However, these behaviors are not that complicated – it can be said that everyone already has the fundamental communication skills, and intrinsically, we use them in our daily lives. However, as Mr. Hirata points out, even if we each have high communication skills, it is easier for failure to occur in places where external factors may interfere with the context of their message, such as: in a hospital where people may panic easily; in the business world where there are numerous time constraints; and inside of a small research lab with a strong hierarchy. This can potentially lead to trouble in the organization. Therefore, individuals simply having the ability to understand context is insufficient. It is imperative to seek out the ideal forms of various communications by having multiple views that include external factors. For example, is a doctor’s seating arrangement conducive to talking easily with his patients? Or in a business environment, is the meeting room designed for a sense of openness?
Then, these ways of perceiving without directly connecting the cause and effect are called “complex systems.” The new academic field called “communication design” looks at problems in communications in complex systems. More precisely, there are many things that the TOBI Gateway Project will have to take into consideration, such as whether an environment suitable for good communication is set up or not.
Let’s go back to how the high school students could say naturally the line, “Are you on a trip?” Even if high school students who do not have much life experience are told to think about the line “Are you on a trip?” it would probably be impossible for them to understand the context hidden within the line. Instead of practicing the line “Are you on a trip?,” it is possible to teach them the context of the script by combining the high school students’ life experiences and the context surrounding the lines to make them think of the type of atmosphere where it would you must strike up a conversation. Oftentimes people say that a convincing performance is created when actors either become the characters or inhabit a different personality completely. Even professional actors and actresses expand their wings by embracing the parallels between their own life and the character they are portraying, and determining how the character would be if they were to strike up a conversation, even if the actor himself would not normally do that.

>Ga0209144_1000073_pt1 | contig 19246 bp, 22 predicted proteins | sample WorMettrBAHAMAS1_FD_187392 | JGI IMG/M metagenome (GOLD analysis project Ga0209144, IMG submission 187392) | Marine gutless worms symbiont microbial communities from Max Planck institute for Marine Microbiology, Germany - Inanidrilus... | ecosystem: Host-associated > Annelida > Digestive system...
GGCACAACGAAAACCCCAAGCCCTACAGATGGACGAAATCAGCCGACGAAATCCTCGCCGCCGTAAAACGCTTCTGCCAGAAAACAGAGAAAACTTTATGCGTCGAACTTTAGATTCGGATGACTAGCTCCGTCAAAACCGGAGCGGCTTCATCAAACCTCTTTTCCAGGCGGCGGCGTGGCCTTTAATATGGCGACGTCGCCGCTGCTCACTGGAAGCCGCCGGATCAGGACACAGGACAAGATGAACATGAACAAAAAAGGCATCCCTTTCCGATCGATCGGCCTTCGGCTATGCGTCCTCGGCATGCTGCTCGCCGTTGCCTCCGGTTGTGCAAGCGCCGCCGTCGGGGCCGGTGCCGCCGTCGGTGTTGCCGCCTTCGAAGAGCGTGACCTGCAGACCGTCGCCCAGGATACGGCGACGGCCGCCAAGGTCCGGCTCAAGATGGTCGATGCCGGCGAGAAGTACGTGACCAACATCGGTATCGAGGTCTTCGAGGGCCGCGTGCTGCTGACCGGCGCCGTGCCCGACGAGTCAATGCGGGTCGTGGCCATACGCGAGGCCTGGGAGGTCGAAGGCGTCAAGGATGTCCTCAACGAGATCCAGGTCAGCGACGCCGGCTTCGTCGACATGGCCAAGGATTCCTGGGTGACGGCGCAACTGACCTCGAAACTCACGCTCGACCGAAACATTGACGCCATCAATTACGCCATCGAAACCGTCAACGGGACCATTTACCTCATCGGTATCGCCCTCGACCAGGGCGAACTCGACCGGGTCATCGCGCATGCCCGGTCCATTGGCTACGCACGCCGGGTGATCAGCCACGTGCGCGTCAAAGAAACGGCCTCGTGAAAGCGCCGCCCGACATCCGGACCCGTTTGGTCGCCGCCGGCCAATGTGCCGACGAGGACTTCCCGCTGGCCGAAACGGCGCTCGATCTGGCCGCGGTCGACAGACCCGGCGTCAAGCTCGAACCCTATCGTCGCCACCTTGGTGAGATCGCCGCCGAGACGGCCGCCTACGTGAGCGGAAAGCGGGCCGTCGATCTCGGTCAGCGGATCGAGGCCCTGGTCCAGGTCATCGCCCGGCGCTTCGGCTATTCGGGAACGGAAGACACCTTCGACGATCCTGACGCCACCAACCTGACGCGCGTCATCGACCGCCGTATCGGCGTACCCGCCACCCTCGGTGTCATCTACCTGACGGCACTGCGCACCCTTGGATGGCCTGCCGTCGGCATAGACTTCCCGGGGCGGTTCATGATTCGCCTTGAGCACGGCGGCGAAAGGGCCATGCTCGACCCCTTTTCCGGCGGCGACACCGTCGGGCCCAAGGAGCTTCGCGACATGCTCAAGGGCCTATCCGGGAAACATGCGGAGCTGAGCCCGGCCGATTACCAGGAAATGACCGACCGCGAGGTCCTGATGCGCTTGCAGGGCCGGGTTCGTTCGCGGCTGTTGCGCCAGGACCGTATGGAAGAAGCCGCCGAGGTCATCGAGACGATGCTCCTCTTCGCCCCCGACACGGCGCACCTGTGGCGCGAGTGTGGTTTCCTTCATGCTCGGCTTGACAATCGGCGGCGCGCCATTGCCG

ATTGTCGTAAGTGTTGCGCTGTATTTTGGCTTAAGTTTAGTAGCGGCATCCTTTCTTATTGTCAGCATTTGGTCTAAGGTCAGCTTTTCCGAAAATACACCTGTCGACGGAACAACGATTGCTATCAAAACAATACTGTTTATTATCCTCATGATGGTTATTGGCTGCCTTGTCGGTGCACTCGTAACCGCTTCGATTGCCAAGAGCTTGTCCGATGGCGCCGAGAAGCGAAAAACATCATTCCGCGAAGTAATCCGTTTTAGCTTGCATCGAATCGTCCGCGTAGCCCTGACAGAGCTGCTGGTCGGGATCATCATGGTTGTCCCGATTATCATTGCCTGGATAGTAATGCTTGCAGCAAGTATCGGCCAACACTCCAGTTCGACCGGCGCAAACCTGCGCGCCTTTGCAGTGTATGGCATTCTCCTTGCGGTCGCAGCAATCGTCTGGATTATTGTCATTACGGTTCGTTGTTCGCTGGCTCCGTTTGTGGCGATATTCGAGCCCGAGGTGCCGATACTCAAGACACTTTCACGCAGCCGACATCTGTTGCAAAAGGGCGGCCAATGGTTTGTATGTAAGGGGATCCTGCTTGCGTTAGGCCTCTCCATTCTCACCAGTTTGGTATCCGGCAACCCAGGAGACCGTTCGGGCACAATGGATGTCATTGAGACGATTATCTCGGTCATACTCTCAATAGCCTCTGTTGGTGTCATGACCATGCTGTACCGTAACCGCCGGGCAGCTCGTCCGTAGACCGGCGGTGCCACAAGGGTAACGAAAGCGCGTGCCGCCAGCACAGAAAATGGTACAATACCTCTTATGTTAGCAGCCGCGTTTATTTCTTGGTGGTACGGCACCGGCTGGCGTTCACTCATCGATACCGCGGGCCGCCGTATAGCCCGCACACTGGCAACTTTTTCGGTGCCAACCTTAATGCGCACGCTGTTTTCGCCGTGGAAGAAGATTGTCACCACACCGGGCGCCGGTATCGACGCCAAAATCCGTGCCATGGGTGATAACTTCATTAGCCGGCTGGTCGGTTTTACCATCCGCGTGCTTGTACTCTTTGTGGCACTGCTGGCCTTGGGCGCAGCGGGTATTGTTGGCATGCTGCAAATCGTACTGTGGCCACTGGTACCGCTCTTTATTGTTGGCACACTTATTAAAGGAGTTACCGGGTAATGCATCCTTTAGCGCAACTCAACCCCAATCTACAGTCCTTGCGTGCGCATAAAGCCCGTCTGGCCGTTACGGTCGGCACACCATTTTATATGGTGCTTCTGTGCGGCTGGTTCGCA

In order for us to understand the behaviors and values external (other people) to our own context (internal), you must first look for the shared parts of both parties’ contexts and expand the shared parts of the external (other people) context more and more. In recent years, this method has been gaining more attention in the education world as well. It is thought that role play has been advocated as a way of dealing with problems, especially bullying, going from a “sympathy-oriented education to an empathy-oriented education.”